That depends on your circumstances and taste. I know a lot of people visiting here don't discern differences from one recording to the next so they wouldn't pay more. I've been collecting a half century, have the economic resources to buy what I want, and often have connoisseur taste.

    I have spent as much as $150 American for rarities when only one exists on the market. To me money is not a factor when I find what I seek -- though I would never pay more than a dollar or two for a digital file. It would have to be hardcopy with at least some prospective resale value down the road.

    As an example I once paid $150 for a copy of the 4-CD version of Wendy Carlos's Switched-On Bach box set. This is a rarity still selling on Amazon USA for between $182 and $445. I found it on ebay selling between $124 and $300. I eventually made digital copies of mine, made digital and hardcopy pages of the covers and notes, bought a 4-CD box and created my own set, then sold my original for more than I paid. So I have the music and made money on my transaction.
    Last edited by larold; Yesterday at 11:40.

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  11. #51
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    Quote Originally Posted by NLAdriaan View Post
    As the music market is constantly changing, it now seems that the profit model of recorded music is pretty much over. This means that Live concerts are getting more important for musicians to make money. So, if you want to help musicians and yourself, go see more live concerts. It is the best way of experiencing music and it cuts out the middle man, being the record company.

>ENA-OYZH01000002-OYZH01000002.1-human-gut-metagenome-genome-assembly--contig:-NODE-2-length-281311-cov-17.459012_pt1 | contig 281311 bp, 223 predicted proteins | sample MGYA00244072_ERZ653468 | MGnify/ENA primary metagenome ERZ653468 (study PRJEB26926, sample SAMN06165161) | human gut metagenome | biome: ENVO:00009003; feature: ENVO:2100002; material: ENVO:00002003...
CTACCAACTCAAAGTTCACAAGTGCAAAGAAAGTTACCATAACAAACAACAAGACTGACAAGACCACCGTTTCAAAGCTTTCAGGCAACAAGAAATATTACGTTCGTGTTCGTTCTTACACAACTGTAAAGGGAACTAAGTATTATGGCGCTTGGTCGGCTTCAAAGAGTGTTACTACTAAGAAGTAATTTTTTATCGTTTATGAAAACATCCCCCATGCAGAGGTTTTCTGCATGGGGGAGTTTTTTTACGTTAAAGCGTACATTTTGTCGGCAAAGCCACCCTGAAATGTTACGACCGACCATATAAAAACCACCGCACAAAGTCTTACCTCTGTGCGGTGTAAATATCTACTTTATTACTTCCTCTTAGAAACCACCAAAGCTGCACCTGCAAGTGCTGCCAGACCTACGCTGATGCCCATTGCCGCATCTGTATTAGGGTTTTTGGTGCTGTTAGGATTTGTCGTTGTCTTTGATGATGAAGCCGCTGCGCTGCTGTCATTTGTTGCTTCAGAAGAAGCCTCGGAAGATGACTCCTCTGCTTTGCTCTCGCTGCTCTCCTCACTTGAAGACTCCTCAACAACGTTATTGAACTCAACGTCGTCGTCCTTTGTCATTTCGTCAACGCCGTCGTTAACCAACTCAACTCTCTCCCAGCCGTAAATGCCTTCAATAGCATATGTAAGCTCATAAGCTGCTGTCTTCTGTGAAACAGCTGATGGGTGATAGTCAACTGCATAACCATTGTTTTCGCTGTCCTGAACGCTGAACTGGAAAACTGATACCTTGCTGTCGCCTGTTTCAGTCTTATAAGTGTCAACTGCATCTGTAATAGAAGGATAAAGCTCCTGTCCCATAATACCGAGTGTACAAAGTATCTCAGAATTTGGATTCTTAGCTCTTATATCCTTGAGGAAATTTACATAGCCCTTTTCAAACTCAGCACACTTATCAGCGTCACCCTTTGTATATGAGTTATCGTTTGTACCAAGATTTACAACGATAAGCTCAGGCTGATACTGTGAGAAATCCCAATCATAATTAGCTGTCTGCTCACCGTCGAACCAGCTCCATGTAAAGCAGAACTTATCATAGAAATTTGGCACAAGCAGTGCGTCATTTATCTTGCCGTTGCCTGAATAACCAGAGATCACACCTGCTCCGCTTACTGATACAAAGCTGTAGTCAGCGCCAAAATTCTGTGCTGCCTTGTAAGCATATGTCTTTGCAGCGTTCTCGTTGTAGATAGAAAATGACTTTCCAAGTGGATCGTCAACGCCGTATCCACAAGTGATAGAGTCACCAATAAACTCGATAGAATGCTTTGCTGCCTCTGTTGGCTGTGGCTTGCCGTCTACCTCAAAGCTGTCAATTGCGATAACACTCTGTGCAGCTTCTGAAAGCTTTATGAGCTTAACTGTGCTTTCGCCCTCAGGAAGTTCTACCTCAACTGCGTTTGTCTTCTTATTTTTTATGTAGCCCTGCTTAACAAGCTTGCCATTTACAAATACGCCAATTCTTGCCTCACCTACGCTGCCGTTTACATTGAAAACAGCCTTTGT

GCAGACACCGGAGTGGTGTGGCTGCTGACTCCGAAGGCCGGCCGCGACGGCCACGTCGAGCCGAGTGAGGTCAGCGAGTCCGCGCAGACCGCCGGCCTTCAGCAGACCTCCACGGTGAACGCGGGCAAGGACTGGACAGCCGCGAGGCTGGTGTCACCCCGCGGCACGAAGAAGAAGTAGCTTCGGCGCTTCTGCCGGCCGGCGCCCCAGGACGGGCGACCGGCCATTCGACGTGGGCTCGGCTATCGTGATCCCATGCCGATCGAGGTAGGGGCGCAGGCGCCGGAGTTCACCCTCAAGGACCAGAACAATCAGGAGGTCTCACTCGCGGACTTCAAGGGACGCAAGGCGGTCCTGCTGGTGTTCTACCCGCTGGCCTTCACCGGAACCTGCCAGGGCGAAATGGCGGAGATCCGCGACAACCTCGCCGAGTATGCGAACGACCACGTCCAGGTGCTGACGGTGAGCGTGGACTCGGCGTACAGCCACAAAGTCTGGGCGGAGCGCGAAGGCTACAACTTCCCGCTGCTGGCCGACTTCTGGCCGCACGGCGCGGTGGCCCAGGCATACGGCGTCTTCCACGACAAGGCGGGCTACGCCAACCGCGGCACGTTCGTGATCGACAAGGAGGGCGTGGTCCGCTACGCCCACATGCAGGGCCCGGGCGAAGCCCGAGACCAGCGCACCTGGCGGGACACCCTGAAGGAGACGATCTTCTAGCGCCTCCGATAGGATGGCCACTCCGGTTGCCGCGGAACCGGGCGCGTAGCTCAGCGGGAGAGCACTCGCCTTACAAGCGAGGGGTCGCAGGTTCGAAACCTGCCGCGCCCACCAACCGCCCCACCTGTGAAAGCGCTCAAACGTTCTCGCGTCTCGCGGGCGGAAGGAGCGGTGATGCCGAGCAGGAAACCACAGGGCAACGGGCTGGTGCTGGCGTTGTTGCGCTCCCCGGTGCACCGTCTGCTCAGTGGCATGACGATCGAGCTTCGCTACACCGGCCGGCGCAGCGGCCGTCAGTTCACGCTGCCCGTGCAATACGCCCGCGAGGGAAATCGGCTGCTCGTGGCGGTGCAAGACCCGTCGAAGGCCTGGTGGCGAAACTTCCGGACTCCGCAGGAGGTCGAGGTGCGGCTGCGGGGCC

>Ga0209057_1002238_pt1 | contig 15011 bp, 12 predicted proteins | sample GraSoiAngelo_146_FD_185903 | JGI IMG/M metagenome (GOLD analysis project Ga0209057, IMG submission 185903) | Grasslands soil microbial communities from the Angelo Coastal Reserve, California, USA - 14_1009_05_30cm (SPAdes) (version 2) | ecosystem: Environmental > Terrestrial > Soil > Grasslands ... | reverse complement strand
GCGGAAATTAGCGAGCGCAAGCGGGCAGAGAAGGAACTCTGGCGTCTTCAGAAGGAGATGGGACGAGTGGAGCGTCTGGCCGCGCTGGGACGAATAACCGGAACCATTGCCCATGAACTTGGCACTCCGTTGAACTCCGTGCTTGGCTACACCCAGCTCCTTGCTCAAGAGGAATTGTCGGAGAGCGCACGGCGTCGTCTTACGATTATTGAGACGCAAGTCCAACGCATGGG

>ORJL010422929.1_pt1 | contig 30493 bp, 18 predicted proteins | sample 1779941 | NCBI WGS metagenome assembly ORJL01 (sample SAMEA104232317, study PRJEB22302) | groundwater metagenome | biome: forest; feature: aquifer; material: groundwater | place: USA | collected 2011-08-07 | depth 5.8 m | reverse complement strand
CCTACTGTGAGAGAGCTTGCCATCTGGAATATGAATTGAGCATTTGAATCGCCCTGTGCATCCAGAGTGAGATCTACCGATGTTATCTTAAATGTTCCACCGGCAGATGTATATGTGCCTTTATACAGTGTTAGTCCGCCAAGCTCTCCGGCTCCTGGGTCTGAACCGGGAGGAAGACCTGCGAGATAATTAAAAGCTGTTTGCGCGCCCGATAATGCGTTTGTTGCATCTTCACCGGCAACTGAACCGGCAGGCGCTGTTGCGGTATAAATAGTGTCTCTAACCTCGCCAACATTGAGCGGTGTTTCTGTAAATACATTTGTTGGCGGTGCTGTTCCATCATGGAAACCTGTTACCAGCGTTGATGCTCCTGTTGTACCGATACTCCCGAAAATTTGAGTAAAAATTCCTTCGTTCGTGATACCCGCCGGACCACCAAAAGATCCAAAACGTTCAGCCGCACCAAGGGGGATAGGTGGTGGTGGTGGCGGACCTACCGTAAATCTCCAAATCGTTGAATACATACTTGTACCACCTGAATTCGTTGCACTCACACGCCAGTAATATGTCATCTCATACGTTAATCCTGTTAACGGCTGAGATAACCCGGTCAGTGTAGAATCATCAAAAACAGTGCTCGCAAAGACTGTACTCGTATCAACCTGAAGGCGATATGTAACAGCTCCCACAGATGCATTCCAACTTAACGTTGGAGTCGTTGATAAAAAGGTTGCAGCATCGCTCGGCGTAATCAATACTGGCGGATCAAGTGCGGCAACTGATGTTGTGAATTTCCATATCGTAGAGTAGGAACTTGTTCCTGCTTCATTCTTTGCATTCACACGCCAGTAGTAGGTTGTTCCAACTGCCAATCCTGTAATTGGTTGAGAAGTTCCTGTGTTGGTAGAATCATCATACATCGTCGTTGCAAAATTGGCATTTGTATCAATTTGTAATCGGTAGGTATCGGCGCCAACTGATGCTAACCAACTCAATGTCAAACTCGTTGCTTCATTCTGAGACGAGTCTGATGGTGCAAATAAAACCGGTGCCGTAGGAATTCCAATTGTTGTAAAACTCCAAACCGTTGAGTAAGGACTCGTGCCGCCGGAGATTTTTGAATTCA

The good thing of it is that musicians can use Youtube to help their rise to fame or crowdfunding to finance a professional CD recording. And I do like that I can get CD's now for normal prices. I still remember the arrival of the CD, where ridiculous prices were asked for often half empty discs and you just couldn't afford to develop your musical taste in getting a varied discotheque. Spotify and Amazon jointly are the new record store.
    I live in a small town and we do occasionally - rarely but occasionally - get classical concerts from reputable (and sometimes quite famous) performers. They sell out almost immediately. So few seem willing to step into the market that is obviously here.

  12. #52
    Senior Member wkasimer's Avatar